The Anne Arundel County Council is closer to passing a measure that would revamp the way school capacity is determined and could pave the way for more affordable housing development.
The proposed legislation that could have drastically affected how schools are filled and housing developments proceed has steadily softened under heavy criticism from parents, school system officials and developers.
Initial versions sought to raise the definition of "full" at elementary and secondary schools to 105 and 110 percent capacity, respectively. Existing formulas allow a cushion to be built into determining capacity, allowing secondary schools, for instance, to be considered full and closed off for development when they're 85 percent full.
Faced with accusations that the measure's sponsors were too developer-friendly and would worsen crowding in some schools, Councilman Ronald C. Dillon Jr. conceded with an amendment that would tag schools as full at 100 percent capacity.
The measure, which brought about nearly two hours of testimony last week, is up for a second round of public review May 5. By then, Dillon said he expects his colleagues to reinstate the six-year wait for homebuilders to begin projects in crowded feeder systems.
The legislation he co-sponsored with Crownsville Democrat Jamie Benoit had initially proposed reducing the current wait time to three years, allowing developers to have their building plans reviewed in the interim, a common practice in other counties. But Dillon said some county administrators are worried that three years is too short and would strain the planning and zoning staff.
Dillon and Benoit say they are working to get a more realistic picture of capacity in the 74,000-student school system. They said it's hard for them to reconcile how some schools are crowded, while the district has 8,000 empty seats in schools in parts of North County and Pasadena. They're hoping their bill spurs the school system to consider widespread redistricting that equally spreads the student population across schools in every part of the county.
Developers and real estate agents at Monday's public hearing echoed those concerns.
"Don't tax me to build a new school because Johnny doesn't want to take the school bus five minutes down the road [to an empty school]," said John Pantelides, a developer and head of the Anne Arundel County Alliance for Fair Land Use. Later, he added the school board "needs to have the courage to do what's right and do some real redistricting so that you don't have some schools crowded and other schools half empty."
The school board's reluctance to do so amid fears of a public outcry, Pantelides said, has allowed schools to be considered artificially crowded and has closed off 60 percent of the county to affordable housing development.
"So, what developers are left with is either building high-end housing, $800,000, $900,000 homes, or elderly housing communities," he said.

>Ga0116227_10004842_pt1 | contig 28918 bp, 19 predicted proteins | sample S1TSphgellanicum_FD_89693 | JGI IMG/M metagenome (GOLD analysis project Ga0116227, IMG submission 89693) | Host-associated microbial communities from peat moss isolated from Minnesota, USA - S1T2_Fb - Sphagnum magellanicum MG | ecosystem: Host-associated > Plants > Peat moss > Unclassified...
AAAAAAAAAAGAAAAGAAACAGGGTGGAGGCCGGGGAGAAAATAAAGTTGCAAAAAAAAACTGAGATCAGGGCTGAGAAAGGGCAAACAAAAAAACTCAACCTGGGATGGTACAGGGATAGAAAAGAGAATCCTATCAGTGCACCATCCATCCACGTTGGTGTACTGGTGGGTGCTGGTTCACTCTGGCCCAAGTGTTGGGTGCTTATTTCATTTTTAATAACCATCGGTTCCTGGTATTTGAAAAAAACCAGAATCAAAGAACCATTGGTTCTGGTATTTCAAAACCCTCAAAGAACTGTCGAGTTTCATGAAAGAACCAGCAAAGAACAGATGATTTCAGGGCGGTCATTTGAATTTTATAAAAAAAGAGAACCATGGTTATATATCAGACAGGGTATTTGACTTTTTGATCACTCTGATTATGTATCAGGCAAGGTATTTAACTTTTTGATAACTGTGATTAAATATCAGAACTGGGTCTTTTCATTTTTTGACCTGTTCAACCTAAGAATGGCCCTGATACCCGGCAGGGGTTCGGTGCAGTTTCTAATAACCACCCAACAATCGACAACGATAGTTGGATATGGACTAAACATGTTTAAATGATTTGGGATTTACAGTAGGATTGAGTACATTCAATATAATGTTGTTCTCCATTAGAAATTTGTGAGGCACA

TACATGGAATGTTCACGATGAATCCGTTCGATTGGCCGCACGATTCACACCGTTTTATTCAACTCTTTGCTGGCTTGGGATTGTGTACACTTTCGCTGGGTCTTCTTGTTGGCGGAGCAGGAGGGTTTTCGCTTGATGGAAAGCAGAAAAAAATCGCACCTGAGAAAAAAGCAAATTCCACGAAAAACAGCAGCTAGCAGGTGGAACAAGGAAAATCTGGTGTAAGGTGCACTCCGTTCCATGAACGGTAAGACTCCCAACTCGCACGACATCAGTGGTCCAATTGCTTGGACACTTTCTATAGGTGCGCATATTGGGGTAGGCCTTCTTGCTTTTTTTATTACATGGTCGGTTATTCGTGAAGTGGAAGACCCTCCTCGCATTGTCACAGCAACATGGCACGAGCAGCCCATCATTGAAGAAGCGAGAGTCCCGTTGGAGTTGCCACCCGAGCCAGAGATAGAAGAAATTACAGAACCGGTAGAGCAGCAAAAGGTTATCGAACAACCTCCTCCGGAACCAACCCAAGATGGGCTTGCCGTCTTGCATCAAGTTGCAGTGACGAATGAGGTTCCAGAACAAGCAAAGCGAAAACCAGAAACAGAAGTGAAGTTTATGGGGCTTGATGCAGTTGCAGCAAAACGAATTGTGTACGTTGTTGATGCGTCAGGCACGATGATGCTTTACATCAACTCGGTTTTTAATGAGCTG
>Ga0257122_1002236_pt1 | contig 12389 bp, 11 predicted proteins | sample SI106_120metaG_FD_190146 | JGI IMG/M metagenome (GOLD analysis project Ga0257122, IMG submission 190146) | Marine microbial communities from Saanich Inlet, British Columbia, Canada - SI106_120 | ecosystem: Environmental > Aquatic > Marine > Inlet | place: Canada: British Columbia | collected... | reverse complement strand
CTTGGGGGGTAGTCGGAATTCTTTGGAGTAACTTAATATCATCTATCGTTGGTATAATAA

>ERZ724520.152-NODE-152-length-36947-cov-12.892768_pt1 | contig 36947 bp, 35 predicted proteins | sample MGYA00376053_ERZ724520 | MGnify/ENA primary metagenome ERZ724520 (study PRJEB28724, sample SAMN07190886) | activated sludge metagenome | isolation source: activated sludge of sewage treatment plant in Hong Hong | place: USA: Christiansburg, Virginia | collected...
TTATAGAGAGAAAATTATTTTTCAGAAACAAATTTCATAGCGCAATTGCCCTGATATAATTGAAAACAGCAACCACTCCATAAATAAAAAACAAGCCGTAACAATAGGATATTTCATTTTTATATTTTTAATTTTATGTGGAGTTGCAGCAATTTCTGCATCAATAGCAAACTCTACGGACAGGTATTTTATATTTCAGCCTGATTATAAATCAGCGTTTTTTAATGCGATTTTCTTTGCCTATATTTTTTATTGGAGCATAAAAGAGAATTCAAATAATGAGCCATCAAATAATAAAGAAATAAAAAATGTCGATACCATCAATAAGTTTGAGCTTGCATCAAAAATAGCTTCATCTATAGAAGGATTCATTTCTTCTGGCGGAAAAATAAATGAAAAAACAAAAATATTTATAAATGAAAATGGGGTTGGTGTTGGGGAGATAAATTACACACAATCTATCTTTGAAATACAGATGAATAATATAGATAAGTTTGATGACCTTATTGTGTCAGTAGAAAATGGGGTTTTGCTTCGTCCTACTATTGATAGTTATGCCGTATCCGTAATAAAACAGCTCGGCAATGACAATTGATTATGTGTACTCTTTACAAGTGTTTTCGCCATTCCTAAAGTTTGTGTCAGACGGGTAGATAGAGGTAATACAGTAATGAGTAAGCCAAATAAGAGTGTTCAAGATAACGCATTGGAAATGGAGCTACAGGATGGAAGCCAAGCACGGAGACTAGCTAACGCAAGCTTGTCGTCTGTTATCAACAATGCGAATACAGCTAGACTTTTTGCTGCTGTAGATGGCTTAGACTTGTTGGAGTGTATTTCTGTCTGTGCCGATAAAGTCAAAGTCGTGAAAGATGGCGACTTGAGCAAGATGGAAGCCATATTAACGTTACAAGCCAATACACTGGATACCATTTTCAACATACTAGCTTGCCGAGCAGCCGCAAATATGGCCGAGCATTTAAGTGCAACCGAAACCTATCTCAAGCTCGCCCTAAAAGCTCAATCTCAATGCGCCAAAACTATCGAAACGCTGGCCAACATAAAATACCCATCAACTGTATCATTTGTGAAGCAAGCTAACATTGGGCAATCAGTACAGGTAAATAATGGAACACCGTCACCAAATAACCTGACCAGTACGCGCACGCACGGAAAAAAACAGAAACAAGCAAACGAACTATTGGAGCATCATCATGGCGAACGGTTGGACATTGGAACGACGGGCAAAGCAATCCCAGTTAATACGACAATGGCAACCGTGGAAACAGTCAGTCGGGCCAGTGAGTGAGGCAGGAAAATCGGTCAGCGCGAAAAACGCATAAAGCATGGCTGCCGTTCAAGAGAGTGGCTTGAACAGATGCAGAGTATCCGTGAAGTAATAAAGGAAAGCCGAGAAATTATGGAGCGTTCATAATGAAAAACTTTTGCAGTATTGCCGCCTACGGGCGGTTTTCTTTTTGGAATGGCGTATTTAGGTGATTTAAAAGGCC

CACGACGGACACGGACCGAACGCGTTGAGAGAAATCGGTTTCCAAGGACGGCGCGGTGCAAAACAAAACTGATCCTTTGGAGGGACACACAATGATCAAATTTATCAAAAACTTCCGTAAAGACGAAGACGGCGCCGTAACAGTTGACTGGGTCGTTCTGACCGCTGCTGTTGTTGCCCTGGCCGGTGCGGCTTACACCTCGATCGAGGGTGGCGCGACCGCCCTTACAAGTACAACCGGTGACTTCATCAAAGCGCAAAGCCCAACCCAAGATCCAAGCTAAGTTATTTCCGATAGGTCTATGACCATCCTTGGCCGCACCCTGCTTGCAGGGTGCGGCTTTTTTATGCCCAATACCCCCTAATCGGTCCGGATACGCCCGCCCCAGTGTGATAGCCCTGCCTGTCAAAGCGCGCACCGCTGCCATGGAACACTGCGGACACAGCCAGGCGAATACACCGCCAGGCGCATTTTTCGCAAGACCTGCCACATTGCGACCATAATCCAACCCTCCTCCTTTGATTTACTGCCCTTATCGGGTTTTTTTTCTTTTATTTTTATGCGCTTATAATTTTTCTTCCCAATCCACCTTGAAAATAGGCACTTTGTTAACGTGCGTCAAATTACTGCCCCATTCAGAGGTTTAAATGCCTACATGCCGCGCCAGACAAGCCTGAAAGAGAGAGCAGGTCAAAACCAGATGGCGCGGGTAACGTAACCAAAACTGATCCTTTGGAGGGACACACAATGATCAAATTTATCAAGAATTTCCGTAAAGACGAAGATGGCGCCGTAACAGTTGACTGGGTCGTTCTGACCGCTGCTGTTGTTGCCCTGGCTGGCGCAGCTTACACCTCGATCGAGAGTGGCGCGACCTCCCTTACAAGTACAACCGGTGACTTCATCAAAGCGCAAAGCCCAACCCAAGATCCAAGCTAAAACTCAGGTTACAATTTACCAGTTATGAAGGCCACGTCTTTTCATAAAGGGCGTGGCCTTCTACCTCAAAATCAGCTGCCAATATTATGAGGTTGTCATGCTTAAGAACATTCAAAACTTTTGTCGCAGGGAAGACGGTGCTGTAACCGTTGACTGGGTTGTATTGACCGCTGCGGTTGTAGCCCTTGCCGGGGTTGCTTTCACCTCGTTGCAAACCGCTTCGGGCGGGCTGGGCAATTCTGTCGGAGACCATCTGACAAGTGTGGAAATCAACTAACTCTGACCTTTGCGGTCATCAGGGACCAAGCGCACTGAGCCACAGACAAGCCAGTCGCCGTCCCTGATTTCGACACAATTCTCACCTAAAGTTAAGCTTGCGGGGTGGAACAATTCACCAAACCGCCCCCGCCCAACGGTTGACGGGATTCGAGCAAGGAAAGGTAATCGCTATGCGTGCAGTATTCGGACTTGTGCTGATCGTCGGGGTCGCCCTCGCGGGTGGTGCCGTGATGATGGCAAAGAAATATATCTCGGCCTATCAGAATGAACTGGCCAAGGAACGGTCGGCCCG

Having a more reliable handle on capacity, Dillon and Benoit say, could also help the county effectively lobby for tens of millions of dollars more in state aid for new school construction and renovation.
Having a longer list of capital building projects, however, won't necessarily guarantee state funding. Last year, the state's 24 school districts asked for more than $900 million for new construction and renovation projects but received only $333 million.
Benoit countered that other counties, including Howard, that calculate capacity more tightly and redistrict more aggressively get more of the money they're seeking.
"I think it's fair to say on some level that Anne Arundel County is being punished because we don't calculate our capacity right," he said.
The Benoit-Dillon measure seeks to also stamp out another faulty practice: the district's method of counting transfer students twice, at the school they attend and the one they left. That practice has unnecessarily limited development around schools that actually have space, Dillon said.
Anne Arundel schools demographer Chuck Yocum said he understands Dillon and Benoit's concerns for a more reliable measure of school capacity. Some of the state's most populated counties allow schools to reach up to 120 percent of their state-rated capacity before cutting off most homebuilding. Anne Arundel, meanwhile, imposes some of the most stringent restrictions on development.
At Freetown Elementary in Glen Burnie, for instance, 100 students who live in that neighborhood choose to attend other schools. Yet those students are counted in Freetown's enrollment, closing that community to homebuilding, Yocum said.
"The school on paper is closed and over capacity, when in fact capacity exists at the school," Yocum said. "Changing the [transfer student calculation] could open six or seven schools up to development."
That said, Yocum argued that the process of wholesale redistricting is one the school system cannot undertake lightly. The availability exists in schools in older communities in the county, like Linthicum, Brooklyn Park and Glen Burnie, Yocum said. Yet the demand for housing and the population boom are in West County, where no seats are available.
Yocum said the district can't undertake a drastic redistricting that would force students to be bused out of their neighborhoods to half-empty schools. It would boost transportation costs, cause mass dissatisfaction among parents and go against research that shows students perform better academically when they have neighborhood connections to a school, he said.